Vegetation at the proposed site currently consists of coniferous trees, shrubs, and weeds. Houndstongue (Cynoglossum officinale
), a Washington State Class B noxious weed, was found on the site during a survey. On-site vegetation would be removed from building footprints, and to accommodate access roads, and an ongoing weed control program would be implemented. Native tree species would be planted on the edges of the property wherever possible to enhance the vegetation of the site.
The site is not part of a known animal migration route, and no wetlands have been identified.
Animals observed during a site survey include:
- Ravens (Corvus corax)
- Bald eagles (Haliaeetus leucocephalus)
- Pileated woodpecker (Dryocopus pileatus)
- Whitetailed deer (Odorcoileus virginianus)
- Coyote (Canis latran)
A Townsend’s big-eared bat communal roost site was documented south of the property during the survey. It’s currently a Washington State Candidate Species for listing and the roost is not located on site.
Five threatened or endangered species are listed in Pend Oreille County although none have been observed in the area:
- Bull trout (Salvelinus confluentus)
- Canada lynx (Lynx Canadensis)
- Grizzly bear (Ursus arctos horribilis)
- Woodland caribou (Rangifer tarandus caribou)
- Ute ladies’-tresses (Spiranthes diluvialis)
A preliminary anthropological survey was conducted in December 2017. It included a three-day archaeological survey with 15-30 shovel probes and review of appropriate historical maps, surveys, and GIS data. No cultural or historic resources were discovered at the site, at the time.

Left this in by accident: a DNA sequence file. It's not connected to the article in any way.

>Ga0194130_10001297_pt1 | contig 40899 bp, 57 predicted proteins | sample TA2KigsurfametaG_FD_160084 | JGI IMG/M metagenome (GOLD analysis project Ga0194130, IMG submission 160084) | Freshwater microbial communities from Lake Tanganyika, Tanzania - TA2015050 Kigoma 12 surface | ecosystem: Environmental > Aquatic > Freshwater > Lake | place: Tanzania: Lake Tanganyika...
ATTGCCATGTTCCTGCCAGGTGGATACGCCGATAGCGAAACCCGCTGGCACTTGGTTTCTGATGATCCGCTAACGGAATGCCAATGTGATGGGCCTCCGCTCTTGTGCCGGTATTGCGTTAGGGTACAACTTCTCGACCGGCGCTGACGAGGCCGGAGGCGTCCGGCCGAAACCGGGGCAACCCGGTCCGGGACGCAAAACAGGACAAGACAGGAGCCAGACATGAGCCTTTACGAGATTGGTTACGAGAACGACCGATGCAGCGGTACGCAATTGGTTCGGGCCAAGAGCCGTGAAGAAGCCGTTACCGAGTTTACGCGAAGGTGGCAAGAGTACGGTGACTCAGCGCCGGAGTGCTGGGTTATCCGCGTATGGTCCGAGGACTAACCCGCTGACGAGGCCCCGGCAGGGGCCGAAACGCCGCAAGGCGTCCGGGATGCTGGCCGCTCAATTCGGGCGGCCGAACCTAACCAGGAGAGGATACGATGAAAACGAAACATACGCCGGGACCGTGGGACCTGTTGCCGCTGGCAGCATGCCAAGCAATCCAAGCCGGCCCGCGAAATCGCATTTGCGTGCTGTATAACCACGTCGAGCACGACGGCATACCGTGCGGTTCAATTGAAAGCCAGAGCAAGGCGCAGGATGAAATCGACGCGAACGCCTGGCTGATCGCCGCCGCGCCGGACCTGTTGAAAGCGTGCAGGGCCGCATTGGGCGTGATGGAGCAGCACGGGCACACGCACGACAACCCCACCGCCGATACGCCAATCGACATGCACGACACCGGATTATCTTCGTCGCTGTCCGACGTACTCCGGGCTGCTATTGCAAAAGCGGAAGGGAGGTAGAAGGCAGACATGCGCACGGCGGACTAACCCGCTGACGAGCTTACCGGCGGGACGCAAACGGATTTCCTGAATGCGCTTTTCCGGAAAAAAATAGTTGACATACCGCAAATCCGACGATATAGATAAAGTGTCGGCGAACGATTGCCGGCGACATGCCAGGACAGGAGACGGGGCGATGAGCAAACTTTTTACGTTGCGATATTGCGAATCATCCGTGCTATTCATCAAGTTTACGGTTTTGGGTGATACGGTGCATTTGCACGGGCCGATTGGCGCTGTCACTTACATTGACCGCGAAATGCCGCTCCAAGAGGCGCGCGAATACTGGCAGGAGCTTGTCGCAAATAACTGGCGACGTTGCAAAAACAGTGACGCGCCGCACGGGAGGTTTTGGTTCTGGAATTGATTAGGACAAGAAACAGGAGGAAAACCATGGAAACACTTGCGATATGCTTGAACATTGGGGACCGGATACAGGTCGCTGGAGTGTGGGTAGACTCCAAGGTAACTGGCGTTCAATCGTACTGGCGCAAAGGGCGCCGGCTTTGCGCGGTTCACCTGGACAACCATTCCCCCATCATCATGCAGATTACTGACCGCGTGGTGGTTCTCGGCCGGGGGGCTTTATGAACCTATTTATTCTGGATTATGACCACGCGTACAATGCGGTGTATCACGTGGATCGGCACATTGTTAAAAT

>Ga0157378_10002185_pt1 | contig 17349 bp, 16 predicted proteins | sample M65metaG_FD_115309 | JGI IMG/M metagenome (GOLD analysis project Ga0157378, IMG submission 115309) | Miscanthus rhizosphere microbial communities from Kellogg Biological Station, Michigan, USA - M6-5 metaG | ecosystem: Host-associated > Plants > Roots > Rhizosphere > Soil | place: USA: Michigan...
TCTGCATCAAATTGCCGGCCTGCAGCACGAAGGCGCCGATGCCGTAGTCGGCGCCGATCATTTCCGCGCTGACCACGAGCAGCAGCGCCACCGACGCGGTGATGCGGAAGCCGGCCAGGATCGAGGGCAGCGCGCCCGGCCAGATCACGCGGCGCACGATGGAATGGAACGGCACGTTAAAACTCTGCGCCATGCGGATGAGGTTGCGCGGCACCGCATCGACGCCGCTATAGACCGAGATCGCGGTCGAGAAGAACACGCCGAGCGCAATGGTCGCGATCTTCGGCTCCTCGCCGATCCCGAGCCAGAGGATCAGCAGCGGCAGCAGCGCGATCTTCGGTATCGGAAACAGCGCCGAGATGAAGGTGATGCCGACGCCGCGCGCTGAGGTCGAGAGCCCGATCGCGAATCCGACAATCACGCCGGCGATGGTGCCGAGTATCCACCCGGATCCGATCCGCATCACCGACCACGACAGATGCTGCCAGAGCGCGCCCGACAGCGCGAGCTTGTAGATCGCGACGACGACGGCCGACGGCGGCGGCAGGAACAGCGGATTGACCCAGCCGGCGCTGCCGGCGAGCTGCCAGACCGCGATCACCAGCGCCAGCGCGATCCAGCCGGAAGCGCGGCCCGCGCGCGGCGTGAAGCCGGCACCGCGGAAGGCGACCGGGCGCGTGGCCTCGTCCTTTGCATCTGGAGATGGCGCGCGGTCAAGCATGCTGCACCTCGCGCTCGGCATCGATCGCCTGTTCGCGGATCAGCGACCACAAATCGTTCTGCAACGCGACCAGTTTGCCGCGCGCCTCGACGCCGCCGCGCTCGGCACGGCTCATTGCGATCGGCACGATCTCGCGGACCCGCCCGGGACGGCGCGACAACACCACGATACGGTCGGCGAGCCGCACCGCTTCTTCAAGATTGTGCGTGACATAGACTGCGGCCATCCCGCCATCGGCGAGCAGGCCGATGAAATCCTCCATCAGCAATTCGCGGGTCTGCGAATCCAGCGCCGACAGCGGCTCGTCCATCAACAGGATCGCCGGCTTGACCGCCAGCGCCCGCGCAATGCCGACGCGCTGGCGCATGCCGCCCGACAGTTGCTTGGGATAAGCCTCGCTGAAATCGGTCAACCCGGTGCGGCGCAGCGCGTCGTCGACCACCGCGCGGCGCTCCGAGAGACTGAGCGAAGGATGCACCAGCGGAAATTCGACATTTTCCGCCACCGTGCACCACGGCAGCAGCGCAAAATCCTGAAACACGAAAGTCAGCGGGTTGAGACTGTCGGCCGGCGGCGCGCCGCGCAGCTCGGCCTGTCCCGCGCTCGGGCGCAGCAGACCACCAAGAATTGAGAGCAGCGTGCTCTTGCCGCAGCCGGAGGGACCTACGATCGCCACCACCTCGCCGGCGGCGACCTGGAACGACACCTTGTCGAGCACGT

Pend Oreille Public Utility District (POPD) is proposing to construct electrical supply improvements including a new 115 kV or 230 kV transmission line approximately 12 miles long to a new on-site substation at the manufacturing facility. As part of these improvements, Bonneville Power Administration may upgrade an existing substation or build a new substation where POPD’s transmission line would interconnect to their system.
The electrical supply improvements are not being undertaken or permitted by the project proponents. They will be evaluated alongside the project because they are being constructed primarily for electricity supply to the proposed project.
Last update: Sept. 18, 2018